Watch out - my new band detector unit is flashing code red. That means we've got a hot one.
Here's your essential information. The Human Value are two humans and a drum machine - on this album, anyway: the band now have a full-scale human line-up. They come from Somewhere, USA. Guitarist and all-round man-who-makes-the-music Hiram Fleites was once in Kittens For Christian; vocalist Turu was previously in Sukhotin (nope, I'd never heard of them, either). But the really essential information is simply this: The Human Value are a cracking combo. It's been a while since a new band has come out of nowhere and made me think, Ooooh. This lot are a bit good. But The Human Value have pasted a grin on my stupid face and I'm sitting here moshing in my seat. That's a result all right. Even if it does make me look like a twit.
The band's sound is a splendid combination of gritty, buzzing, clanging guitar and Turu's world-weary, after-closing-time vocals. The rhythms are neatly convincing, rattling everything along like the last train home. It all hangs together ludicrously well, and the songs themselves are little things of beauty. The sound of The Human Value pitches up somewhere between PJ Harvey and Th Faith Healers - to mention a 90s British indie outfit of which, I suspect, The Human Value have never heard. But there's something in the way many of the songs here take off into spiralling, guitar-driven mantras, the way Turu sings a kind of keening blues, dragging her voice through gravel in the verses and then revving it all up as the chorus comes round, that recalls the outer fringes of British indie-dom, just as it also hints at vintage US alterno-outfits such as 10,000 Maniacs. And if you're going to deploy a few influences, you can't get much cooler than that lot, is what I say.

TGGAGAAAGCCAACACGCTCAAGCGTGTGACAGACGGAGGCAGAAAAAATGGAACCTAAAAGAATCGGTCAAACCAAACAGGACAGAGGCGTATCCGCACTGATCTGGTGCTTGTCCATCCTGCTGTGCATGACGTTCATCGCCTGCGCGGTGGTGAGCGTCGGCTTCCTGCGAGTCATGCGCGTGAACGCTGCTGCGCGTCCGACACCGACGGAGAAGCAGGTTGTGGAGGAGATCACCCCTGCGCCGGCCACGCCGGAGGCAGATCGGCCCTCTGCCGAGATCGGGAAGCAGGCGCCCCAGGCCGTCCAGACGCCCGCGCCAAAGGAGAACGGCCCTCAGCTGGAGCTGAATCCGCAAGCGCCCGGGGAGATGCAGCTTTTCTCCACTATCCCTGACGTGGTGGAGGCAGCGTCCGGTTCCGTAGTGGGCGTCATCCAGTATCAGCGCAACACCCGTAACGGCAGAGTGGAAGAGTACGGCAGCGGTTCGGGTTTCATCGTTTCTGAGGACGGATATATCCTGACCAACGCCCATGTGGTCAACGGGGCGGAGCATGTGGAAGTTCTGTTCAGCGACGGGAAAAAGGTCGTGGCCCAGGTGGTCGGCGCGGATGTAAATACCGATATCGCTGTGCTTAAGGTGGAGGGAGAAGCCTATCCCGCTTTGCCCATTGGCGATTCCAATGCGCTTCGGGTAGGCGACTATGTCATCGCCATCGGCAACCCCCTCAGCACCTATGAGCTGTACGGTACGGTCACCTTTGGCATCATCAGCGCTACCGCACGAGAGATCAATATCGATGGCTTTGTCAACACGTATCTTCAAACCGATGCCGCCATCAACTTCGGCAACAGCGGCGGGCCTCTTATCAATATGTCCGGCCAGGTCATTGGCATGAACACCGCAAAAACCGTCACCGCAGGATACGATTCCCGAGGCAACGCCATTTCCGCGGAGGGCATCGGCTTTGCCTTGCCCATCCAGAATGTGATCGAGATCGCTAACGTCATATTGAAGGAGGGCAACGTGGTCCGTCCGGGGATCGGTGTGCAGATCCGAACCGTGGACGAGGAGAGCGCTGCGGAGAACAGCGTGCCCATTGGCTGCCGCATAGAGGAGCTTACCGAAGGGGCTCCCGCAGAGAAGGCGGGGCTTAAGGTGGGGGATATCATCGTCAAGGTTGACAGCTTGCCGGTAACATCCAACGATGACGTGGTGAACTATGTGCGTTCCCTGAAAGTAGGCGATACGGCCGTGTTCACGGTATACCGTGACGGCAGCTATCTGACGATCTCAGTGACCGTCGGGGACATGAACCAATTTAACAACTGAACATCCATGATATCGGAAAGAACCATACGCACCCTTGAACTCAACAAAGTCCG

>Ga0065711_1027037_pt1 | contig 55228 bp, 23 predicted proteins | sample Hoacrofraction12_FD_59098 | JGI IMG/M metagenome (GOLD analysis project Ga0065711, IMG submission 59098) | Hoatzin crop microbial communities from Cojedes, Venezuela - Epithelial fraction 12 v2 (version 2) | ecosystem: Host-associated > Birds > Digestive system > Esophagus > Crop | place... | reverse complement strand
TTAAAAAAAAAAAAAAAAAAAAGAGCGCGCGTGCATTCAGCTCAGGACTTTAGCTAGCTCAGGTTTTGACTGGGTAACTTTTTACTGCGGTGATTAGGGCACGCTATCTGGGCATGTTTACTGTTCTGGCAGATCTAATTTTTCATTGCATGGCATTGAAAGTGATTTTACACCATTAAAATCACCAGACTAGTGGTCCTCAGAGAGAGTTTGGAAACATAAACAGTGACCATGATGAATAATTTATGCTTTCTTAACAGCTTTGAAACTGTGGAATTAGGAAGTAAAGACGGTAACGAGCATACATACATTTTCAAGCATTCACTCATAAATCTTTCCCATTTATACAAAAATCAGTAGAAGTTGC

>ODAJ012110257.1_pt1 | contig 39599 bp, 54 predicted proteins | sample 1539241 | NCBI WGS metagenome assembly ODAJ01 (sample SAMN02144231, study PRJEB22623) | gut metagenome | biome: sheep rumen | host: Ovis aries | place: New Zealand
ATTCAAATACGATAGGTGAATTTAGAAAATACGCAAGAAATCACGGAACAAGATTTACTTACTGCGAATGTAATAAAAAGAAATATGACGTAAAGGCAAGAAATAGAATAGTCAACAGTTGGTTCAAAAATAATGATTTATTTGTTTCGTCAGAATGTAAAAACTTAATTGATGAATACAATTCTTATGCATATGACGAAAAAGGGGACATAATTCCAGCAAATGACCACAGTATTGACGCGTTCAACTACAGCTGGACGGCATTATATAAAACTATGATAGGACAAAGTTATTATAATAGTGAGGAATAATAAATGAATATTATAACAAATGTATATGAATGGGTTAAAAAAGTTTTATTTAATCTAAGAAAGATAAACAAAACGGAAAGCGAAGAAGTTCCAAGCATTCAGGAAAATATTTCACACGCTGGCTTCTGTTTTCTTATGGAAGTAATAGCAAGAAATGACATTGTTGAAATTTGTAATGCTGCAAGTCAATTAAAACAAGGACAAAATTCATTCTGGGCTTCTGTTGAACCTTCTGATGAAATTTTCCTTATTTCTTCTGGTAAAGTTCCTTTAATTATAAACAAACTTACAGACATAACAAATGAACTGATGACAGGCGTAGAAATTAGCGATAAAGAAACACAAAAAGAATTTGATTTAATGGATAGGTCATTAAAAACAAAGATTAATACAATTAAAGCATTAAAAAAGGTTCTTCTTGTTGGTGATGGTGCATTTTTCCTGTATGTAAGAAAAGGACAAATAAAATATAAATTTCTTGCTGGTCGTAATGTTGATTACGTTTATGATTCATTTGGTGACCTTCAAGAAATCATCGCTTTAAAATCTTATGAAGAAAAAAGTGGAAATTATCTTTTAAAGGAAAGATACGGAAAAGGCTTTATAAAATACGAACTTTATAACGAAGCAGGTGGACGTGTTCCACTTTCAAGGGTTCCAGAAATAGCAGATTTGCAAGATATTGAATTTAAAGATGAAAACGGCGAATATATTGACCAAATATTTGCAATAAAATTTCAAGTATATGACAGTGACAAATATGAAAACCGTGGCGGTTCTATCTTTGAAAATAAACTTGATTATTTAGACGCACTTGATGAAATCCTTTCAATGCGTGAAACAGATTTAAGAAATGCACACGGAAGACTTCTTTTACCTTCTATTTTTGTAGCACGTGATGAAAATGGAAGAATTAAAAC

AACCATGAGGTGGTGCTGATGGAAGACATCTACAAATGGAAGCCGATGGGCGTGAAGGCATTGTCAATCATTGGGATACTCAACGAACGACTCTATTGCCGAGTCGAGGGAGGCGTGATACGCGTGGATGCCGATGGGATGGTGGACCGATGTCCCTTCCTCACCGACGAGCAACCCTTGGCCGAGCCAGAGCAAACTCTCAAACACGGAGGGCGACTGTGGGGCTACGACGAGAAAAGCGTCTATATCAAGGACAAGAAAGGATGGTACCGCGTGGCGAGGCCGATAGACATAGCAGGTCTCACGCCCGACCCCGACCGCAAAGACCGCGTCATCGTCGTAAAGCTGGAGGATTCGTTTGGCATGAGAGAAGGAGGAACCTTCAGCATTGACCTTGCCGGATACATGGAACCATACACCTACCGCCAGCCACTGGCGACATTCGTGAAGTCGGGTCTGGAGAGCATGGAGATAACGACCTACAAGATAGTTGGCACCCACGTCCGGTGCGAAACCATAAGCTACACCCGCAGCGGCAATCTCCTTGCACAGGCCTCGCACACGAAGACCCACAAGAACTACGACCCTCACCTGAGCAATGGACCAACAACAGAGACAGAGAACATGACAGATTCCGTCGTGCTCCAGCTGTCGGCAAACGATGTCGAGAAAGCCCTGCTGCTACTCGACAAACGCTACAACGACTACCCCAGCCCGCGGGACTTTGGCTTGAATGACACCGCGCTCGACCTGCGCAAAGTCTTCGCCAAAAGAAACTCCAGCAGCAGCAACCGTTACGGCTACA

All of which doesn't mean that The Human Value are simply a vintage John Peel show distilled down into one band. They stamp their own identity very firmly onto their music. They have a certain jaundiced, world-weary persona, as if they've been buffeted by life but they're still defiantly standing. 'Give Me' is a wonderfully petulant jeremiad, bile and bubblegum-pop handclaps in one neat package. 'Lonely Girl' is a smoke-blackened roadhouse blues, while 'Tonight' is probably the most accessible song here, a tumbling mash-up of syncopating drums and layers of guitar falling over themselves as the song scrabbles up to the take-off-and-fly chorus. If there's a hit single here, this is it. And 'Somebody', on which the band prove their out-there pop sensibility once again, must surely be the follow-up. 'Parts Per Million' blends a little cream with the vinegar - it's a charmingly downbeat ballad, with Hiram shadowing Turu spookily on the vocal. This one'll convince you that the vibraphone is a rock 'n' roll instrument, too. And right at the end there's 'Springtime She Waits' - slow and battered, like an old Pontiac driven by a frowning Tom Waits.
In short, it's all an unexpected treat, and I'm now consumed by a desire to catch The Human Value live. That might not be entirely easy, since although the band seem to gig extensively in the USA they have not, so far, ventured elsewhere. However, apparently vague plans exist for a European tour later this year, and I'd certainly like that to happen. This is lovely stuff, and it needs to be taken to the world.